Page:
Metal Gear Solid V: Ground Zeroes Review
The Phantom Game
Boy, Snake’s come a long way, right? Obviously there’s the longevity of the series and the different incarnations of the character, whether it be Naked Snake, Old Snake or Solid Snake, but there’s also the constant reinvention of the franchise – the idea that it might fade, might be finished, but then comes back, usually stronger and more interesting than before. But what of Metal Gear Solid V: Ground Zeroes?
Firstly, let’s look at the title. It’s incomprehensible babble to the average consumer, and the proud use of the ‘V’ is misleading at best. Make no mistake, this is not the Next Big Metal Gear, following 2008’s Guns of the Patriots. Ground Zeroes is a short game, potentially even shorter than you’ve heard. It’s billed as a ‘prologue’ to the real MGS V, The Phantom Pain, due to come out whenever series creator Hideo Kojima feels like it, but has been likened to a demo on several occasions, which isn’t that far from the truth.
The game’s sole story mission, Ground Zeroes itself, took me under an hour and a half to complete first time through. Yes, there are side missions unlocked afterwards, but they’re set in the same level and take place in some alternate reality that I don’t really care about. For me, as ridiculous as it all is by this point, Metal Gear Solid has always been about the story, and so therefore Ground Zeroes is a 1.5 hour game, with one cutscene at the beginning, and one at the end. That’s it. But let’s not fool ourselves, what we get is classic Metal Gear – up there with some of the best and most tense moments in the series – that also manages to feel new and fresh at the same time, moving the franchise forward in significant ways.
Basically – and I feel like an idiot for saying this – Ground Zeroes is worth it. But, there’s an interesting asterisk to go with that perhaps misguided thought: it’s for the fans. Despite being the most down to earth, not-absolutely-infatuated-with-itself Metal Gear Solid since the 1998 original, I would not recommend new players to start here. The fact that it’s an awkward package that concludes just as you’re getting into it is one thing, but it’s Kojima’s heavy baggage that seals the deal. As stated, Ground Zeroes is the clearest, most earnest attempt at an MGS yet; Snake has to infiltrate a government facility at night to try and save two prisoners. Got it. But unfortunately that’s not it. It’s sort of expected of you to have played Peace Walker, the originally PSP-only title that follows on from Snake Eater, the PS2 prequel to the rest of the series. Confused? I am, and I’ve played them all.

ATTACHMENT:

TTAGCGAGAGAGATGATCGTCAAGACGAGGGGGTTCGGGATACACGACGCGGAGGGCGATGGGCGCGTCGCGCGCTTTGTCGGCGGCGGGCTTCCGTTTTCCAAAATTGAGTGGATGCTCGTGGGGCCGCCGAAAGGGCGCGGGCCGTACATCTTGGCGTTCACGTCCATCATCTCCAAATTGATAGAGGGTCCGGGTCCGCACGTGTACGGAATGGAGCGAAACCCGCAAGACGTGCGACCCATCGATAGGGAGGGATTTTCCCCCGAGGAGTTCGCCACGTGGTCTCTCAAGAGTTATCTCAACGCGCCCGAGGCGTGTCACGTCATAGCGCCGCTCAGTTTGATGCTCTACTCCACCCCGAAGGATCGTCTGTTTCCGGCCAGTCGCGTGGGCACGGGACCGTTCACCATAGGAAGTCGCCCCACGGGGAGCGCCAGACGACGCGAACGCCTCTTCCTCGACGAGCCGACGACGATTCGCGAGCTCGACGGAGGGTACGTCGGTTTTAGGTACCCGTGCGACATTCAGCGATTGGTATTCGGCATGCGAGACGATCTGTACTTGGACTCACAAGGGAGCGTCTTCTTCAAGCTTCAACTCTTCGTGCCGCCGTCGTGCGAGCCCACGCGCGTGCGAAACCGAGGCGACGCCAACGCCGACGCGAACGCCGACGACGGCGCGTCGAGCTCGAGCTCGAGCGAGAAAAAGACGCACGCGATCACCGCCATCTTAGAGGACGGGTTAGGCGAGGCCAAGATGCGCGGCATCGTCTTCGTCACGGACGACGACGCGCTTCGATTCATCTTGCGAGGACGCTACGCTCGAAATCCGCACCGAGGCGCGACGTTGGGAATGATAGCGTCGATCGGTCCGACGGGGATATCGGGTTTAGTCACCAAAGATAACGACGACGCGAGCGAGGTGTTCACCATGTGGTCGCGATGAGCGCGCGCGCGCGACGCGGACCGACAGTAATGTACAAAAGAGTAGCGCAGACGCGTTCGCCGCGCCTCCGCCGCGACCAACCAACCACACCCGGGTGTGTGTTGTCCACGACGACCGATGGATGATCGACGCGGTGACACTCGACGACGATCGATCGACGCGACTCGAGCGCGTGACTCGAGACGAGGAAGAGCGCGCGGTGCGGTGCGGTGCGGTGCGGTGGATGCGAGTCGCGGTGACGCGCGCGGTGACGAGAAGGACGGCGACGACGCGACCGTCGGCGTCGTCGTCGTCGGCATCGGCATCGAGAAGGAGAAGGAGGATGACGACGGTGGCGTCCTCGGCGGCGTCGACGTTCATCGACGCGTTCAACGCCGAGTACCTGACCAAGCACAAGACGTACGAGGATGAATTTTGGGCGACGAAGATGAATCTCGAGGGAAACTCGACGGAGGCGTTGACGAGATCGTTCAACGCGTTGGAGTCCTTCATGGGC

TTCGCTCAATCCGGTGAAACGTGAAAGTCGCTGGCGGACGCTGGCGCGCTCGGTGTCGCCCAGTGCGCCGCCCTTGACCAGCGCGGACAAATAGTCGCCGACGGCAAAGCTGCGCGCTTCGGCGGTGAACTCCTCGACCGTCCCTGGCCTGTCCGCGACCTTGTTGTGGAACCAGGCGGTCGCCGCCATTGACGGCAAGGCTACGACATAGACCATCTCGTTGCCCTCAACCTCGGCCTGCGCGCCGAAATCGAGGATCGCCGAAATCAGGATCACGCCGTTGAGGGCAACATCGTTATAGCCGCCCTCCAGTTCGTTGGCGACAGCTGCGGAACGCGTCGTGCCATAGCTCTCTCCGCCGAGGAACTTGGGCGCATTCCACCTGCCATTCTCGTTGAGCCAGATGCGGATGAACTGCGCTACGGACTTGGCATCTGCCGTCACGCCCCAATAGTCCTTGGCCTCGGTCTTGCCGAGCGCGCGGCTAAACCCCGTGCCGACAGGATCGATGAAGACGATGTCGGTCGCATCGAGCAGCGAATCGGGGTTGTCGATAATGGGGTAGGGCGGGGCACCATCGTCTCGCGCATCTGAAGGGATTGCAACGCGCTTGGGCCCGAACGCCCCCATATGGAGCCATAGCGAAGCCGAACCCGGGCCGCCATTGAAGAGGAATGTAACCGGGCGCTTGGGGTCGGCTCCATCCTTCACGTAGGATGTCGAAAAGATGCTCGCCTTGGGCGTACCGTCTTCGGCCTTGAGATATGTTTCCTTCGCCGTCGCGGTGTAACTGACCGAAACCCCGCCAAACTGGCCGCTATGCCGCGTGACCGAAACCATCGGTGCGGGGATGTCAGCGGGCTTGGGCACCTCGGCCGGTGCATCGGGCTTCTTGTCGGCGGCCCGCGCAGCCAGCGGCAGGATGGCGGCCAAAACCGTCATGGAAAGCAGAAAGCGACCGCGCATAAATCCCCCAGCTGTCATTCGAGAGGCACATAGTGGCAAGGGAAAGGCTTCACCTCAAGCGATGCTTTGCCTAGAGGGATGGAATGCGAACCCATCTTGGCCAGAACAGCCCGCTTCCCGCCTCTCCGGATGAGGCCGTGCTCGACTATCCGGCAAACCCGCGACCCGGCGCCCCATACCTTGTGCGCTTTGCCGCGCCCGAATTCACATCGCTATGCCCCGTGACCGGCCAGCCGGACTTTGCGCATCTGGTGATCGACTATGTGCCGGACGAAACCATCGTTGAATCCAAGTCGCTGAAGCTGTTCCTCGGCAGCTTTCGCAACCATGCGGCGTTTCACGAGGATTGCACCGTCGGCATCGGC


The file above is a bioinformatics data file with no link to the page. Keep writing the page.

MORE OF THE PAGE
You can play Ground Zeroes as a standalone game, but the two captives, Paz and Chico, are returning characters that you really need to know from Peace Walker, and the end sequence that sets up The Phantom Pain beautifully – man am I pumped! – will be largely lost on you if you’re a newcomer. Digging through archive cassette tapes helps to unfold the story, and I found Paz’s account of her time at Mother Base particularly interesting, but unless you’re already heavily invested you’re going to have no clue where to start or how this fits into the world presented to you.
Technically the game looks fantastic, even on the ageing PS3 hardware, and holds its own against next-gen versions (which obviously look better, but not incredibly so). I found that the lighting and the atmosphere, particularly in the rain-soaked main mission, rivaled most things on last-gen, and sits head and shoulders above Guns of the Patriots, which was released for the same machine. The weather and ambiance are starkly different in the side missions, which take place during a blisteringly bright day, almost making the same locale feel completely different and rendering stealth much harder. It’s a neat trick to keep the setting from feeling stale too quickly, but I would have preferred to see it during other times of day, and in other weather conditions too.